Dark indie film market sees faint light at Sundance
By Bob Tourtellotte and Michelle Nichols
PARK CITY, Utah (Reuters) - After a dismal 2008, the forecast for independent films appears somewhat brighter as a glut of movies works its way through art house theaters, executives said on Monday at the Sundance Film Festival.
But good times are still distant, perhaps as far off as 2010, and improvements won't come without changes such as lower star salaries and reduced production and marketing costs.
Executives hope Internet distribution can stem the tide of slowing DVD sales, but remain uncertain about exactly how to use the Web, to release films or simply to promote them.
"The sky did fall. It's fallen a lot," Mark Gill, chief executive of independent producer The Film Department, said in a panel at Sundance, the top gathering for U.S. independent filmmakers held in this mountain town east of Salt Lake City.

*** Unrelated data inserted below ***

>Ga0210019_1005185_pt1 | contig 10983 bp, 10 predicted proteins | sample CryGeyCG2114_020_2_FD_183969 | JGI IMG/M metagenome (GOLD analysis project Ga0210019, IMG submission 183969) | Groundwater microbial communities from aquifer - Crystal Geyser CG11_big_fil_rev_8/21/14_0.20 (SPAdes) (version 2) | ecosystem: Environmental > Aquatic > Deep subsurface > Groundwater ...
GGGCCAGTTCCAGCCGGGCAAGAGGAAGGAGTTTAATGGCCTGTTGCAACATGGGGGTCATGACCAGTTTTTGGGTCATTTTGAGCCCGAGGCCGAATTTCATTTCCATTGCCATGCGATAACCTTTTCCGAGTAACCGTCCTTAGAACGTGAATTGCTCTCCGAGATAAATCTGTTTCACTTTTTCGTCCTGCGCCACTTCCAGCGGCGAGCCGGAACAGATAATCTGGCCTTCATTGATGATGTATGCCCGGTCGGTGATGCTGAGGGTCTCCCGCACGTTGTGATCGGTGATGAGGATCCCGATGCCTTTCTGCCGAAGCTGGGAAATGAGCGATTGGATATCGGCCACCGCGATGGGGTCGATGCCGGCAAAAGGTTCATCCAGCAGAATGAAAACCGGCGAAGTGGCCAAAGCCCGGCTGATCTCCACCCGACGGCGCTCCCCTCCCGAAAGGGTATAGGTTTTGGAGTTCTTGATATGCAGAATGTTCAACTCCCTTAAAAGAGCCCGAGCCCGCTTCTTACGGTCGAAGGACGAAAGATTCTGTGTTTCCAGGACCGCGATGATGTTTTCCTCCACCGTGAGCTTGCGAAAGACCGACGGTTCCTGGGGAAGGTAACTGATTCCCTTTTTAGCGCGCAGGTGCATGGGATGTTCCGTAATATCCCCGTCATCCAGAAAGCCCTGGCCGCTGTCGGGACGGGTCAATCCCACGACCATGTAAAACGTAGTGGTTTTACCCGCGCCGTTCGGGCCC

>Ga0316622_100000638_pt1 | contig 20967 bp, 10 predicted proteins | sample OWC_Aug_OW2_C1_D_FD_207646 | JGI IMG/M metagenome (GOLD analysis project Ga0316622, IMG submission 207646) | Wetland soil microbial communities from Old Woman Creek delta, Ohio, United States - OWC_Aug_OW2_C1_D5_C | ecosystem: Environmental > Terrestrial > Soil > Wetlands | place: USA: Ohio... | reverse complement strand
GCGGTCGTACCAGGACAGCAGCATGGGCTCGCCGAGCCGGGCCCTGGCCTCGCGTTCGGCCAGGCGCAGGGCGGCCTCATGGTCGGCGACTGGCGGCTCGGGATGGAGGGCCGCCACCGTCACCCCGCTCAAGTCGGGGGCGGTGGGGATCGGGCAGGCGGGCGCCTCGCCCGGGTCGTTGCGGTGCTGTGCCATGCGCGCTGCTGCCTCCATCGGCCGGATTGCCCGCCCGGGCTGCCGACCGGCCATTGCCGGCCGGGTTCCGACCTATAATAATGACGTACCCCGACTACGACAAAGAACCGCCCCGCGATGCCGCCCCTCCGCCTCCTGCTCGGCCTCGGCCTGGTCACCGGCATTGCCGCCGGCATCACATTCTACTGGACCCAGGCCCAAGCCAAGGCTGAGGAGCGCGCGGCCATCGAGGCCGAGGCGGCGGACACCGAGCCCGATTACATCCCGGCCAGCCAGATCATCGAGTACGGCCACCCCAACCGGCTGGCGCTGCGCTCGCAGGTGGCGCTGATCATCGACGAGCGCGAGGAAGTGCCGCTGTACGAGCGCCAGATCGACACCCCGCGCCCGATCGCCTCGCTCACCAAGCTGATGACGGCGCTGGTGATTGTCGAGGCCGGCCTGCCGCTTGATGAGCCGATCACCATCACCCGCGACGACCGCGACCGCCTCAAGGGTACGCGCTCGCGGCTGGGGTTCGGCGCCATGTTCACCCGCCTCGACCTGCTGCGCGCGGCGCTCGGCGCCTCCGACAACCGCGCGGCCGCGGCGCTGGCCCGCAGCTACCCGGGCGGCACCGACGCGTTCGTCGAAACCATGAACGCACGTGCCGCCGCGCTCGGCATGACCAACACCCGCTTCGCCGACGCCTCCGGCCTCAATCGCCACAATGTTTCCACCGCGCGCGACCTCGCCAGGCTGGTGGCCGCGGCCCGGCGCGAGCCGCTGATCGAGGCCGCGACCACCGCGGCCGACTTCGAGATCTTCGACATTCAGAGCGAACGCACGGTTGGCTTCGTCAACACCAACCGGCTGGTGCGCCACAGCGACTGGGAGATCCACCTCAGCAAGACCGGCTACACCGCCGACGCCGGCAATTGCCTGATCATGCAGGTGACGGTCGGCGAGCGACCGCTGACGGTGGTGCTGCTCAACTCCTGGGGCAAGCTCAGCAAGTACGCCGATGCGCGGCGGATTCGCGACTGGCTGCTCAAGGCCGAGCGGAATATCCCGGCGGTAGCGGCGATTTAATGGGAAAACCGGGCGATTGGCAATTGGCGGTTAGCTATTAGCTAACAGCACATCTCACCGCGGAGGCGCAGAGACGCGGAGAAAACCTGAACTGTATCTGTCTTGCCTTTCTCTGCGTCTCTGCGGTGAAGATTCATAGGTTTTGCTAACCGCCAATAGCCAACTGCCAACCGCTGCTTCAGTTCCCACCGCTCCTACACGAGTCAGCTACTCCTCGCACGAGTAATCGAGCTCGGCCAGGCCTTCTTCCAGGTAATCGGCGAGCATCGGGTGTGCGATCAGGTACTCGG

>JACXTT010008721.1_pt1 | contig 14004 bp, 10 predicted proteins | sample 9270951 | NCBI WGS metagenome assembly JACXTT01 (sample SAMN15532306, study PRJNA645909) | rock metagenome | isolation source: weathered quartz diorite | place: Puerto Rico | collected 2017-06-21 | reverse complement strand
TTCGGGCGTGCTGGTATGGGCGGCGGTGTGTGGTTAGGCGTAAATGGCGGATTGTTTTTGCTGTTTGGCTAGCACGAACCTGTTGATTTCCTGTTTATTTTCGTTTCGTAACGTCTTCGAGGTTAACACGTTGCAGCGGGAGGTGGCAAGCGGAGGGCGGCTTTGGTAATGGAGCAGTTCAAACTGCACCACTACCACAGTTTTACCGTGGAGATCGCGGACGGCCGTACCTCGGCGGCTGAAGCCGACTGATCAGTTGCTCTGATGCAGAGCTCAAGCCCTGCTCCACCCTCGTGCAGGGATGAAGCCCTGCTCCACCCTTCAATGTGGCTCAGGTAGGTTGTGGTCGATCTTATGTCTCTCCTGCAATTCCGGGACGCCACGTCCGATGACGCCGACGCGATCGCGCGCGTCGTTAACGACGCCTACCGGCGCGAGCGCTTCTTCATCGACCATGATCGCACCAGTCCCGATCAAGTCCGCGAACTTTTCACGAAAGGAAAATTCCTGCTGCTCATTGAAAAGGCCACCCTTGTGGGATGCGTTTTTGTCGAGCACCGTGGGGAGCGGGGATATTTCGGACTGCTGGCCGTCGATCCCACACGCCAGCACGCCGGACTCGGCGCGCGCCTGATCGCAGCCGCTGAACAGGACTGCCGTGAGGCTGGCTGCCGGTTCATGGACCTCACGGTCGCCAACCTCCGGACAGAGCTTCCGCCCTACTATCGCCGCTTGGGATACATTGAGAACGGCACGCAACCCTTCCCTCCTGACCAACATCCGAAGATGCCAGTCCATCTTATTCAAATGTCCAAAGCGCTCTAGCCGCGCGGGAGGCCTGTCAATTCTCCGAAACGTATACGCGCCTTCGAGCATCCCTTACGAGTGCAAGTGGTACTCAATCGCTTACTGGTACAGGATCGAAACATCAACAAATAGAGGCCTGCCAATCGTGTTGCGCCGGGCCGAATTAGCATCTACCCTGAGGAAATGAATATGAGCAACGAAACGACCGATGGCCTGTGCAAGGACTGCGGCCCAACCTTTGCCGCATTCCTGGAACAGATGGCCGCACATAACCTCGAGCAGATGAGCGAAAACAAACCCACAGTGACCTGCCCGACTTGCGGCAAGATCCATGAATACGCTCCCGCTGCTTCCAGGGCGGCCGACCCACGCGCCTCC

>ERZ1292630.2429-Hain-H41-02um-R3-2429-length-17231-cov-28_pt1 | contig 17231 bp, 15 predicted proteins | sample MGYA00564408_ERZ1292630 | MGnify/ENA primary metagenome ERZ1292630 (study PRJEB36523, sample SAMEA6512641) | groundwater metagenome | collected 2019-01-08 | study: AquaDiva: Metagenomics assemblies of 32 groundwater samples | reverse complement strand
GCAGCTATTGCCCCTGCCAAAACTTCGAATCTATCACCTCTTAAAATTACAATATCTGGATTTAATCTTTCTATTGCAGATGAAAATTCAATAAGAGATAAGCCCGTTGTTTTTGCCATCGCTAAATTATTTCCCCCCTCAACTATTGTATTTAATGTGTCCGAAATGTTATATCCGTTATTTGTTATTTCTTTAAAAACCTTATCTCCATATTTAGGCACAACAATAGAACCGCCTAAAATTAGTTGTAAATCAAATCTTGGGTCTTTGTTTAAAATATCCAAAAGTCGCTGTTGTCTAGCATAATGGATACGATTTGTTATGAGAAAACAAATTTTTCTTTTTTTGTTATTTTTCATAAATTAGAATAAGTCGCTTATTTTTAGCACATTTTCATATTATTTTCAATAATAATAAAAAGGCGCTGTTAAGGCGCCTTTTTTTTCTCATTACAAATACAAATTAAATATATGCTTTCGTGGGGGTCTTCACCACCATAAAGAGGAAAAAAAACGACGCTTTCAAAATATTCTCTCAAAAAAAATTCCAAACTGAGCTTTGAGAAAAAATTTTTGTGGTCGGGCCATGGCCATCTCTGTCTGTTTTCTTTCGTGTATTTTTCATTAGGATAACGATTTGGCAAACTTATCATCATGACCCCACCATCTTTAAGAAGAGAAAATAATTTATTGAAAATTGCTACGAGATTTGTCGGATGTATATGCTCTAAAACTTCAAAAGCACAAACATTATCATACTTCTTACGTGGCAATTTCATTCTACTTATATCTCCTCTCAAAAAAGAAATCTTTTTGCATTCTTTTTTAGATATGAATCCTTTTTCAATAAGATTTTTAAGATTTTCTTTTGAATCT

"I think in 12 to 18 months we will be down to about 350 theatrical releases, which will give room to breath," he said.
Panel members noted that in recent weeks, the box office success of art house movies such as gay-themed "Milk," ($20 million) and Indian love story "Slumdog Millionaire" ($44 million) have demonstrated a healthy appetite for well-made movies that fall outside mainstream Hollywood fare.
Both are still playing in theaters and expected to increase their total ticket sales. Also, movies like independently made vampire romance "Twilight" ($185 million) can still catch fire at box offices and cross over from niche to mass markets.
"The theater box office seems to be thriving, especially for a number of indie films," said Sony Pictures Classics co-chief executive Michael Barker. Continued...